When Meriwether Lewis first saw the Great Falls of the Missouri River, he waxed poetic. “The grandest sight I ever beheld,” his journal entry in June 1805 reads. “The irregular and somewhat projecting rocks below receives the water in its passage down and brakes it into a perfect white foam which assumes a thousand forms in a moment sometimes flying up in jets.” The description goes on, its effusions interspersed with the kinds of precise scientific observations that are, on the whole, much more typical of the famed adventurer's records: the fall’s measurements, its geological formations, and surrounding botany.
Lewis, his good friend William Clark, and 31 others—the Corps of Discovery—were by that point deep in the unknown territory that Thomas Jefferson had sent them to explore. They had poled and towed their boats across the Louisiana Purchase and were about to enter an unclaimed portion of the Northwest. Their objectives, as laid out by the president, were to document the Missouri River and its environs, establish diplomatic relations with the natives, and, most important, find a water route to the Pacific.
They never found such a route—none exists—but their journey, some 8,000 miles from the mouth of the Missouri in St. Louis to the mouth of the Columbia on the Pacific and back, remains one of the most celebrated achievements in the early history of the nation, an American odyssey remembered for both its dangers (the Rockies, grizzly bears, threatening Indians) and its discoveries in geography, zoology, ethnography, and many other fields. As Gary E. Moulton has said, “Lewis and Clark were successful in spite of their failures.”
That scholars have ready access to the expedition’s full records, in all their technical detail, eccentric orthography, and occasional exuberance, is thanks to Moulton’s 22-year effort to edit and meticulously annotate just about every scrap of information the trip yielded. With $1,448,838 from NEH and more than 100 consultants, his work resulted in the 13-volume Journals of the Lewis and Clark Expedition, published by University of Nebraska Press. It comprises not only the journals of co-captains Lewis and Clark, but those written by four other members of the Corps, an atlas of the journey, Clark’s cartography, and a herbarium reproducing Lewis’s botanical specimens. It was Moulton’s work on making the journals available that inspired Stephen Ambrose to write Undaunted Courage, which was #1 on the New York Times best-seller list in 1996 and is the basis for an upcoming film on HBO.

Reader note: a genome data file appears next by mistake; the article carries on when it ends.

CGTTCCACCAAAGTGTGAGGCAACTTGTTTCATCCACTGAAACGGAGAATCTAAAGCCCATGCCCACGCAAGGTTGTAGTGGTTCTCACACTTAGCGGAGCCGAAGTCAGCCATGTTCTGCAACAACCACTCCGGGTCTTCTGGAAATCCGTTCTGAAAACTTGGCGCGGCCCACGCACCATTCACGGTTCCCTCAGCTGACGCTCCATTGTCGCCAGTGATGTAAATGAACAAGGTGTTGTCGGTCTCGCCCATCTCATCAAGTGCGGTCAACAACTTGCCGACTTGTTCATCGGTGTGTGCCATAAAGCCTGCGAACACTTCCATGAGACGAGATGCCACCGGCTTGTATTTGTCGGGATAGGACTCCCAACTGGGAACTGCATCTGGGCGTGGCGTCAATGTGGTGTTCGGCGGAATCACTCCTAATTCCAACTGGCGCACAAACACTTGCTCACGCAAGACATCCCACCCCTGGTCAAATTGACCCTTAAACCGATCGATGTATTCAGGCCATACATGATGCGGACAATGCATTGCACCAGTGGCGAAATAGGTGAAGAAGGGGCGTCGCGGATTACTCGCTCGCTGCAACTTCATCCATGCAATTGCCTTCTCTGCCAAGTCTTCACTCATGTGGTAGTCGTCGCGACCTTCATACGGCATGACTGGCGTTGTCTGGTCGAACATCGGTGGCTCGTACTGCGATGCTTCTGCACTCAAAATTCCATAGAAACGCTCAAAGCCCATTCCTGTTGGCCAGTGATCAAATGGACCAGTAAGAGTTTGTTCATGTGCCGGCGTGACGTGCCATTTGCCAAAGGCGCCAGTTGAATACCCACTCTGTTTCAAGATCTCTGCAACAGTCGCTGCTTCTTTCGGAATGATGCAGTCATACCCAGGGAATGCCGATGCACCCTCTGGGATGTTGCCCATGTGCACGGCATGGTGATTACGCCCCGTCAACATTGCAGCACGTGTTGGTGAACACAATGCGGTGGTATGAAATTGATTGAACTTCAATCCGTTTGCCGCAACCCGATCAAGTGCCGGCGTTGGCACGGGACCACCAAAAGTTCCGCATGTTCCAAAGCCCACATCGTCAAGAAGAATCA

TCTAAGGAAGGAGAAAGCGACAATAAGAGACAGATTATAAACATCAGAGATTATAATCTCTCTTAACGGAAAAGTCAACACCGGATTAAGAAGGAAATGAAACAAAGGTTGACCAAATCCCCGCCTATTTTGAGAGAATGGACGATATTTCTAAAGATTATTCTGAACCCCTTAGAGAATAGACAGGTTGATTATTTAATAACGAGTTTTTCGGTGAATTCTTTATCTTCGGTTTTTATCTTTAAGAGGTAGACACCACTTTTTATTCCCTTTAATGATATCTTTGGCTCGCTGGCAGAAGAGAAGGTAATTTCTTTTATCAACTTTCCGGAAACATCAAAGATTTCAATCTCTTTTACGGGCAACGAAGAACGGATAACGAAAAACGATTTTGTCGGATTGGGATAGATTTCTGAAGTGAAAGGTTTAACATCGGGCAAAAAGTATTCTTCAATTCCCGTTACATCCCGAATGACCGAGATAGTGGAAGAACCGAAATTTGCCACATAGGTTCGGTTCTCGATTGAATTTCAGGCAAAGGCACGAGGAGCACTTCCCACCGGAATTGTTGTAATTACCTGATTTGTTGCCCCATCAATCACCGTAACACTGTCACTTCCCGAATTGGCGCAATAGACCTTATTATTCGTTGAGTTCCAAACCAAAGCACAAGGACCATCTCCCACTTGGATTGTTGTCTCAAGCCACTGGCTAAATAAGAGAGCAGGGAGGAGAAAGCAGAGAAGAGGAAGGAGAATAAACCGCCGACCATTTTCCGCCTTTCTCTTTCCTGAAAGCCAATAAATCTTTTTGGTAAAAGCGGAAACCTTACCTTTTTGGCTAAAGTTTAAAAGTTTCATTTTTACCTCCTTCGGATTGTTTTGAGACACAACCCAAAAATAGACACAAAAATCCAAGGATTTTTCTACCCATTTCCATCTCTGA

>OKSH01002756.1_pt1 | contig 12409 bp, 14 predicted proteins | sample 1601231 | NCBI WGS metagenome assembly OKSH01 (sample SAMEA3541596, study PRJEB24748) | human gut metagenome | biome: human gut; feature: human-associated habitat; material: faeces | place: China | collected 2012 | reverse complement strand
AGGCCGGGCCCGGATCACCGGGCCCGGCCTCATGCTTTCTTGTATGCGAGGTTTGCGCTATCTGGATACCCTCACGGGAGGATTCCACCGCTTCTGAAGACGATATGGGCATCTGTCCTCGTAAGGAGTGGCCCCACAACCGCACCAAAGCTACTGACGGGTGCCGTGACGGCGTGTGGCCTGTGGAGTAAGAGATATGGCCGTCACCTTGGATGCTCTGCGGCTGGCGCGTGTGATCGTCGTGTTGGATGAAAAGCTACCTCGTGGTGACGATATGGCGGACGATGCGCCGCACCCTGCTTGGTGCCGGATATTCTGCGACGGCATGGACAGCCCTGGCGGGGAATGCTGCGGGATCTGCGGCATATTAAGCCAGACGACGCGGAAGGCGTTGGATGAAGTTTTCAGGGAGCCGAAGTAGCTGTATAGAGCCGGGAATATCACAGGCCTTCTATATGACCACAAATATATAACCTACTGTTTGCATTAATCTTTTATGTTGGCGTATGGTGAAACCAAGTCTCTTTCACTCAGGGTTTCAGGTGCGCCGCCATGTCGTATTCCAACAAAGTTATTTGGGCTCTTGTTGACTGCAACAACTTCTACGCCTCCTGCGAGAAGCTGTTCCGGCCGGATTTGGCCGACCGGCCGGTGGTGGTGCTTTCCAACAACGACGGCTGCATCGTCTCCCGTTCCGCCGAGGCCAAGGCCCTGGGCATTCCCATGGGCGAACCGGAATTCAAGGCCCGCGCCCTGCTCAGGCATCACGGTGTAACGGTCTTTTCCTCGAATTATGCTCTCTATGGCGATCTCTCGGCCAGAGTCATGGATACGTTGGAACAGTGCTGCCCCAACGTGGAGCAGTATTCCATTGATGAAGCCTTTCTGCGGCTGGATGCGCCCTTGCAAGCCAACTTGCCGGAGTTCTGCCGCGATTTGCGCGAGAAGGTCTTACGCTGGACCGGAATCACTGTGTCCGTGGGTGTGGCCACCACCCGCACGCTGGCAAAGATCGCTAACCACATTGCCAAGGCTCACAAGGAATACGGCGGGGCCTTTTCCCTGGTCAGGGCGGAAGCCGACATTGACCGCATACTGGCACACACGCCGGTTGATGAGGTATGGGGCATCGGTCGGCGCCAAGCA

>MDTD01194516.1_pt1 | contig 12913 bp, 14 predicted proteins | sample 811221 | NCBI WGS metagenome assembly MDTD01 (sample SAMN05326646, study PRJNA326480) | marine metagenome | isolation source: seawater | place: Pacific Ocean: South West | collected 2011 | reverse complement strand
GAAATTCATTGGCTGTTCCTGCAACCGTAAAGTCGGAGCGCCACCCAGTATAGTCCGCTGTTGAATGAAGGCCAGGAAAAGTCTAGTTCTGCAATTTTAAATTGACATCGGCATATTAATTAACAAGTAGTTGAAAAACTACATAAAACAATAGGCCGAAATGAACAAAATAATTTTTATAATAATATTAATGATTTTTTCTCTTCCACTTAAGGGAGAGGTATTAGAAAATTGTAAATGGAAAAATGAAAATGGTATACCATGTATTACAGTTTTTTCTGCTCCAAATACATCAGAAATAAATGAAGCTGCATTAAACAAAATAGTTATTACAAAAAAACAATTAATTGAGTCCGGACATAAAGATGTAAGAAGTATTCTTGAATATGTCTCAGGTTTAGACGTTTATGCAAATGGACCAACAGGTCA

Although the last volume, a comprehensive index, was published in 2001, the ripples of this definitive edition are still propagating. Moulton himself has brought out an abridged version of the journals, aimed at general audiences, and his scholarship has informed countless other endeavors (among those funded by NEH grants of $222,177 and $315,000, respectively, an online edition of the journals and a radio series on Lewis and Clark produced by Oregon Public Broadcasting). Together, the complete journals and the projects they inspire are ensuring that one of the most important expeditions in American history continues to excite the spirit of scientific exploration that Lewis and Clark possessed in such abundance.
Image Credit: American Philosophical Society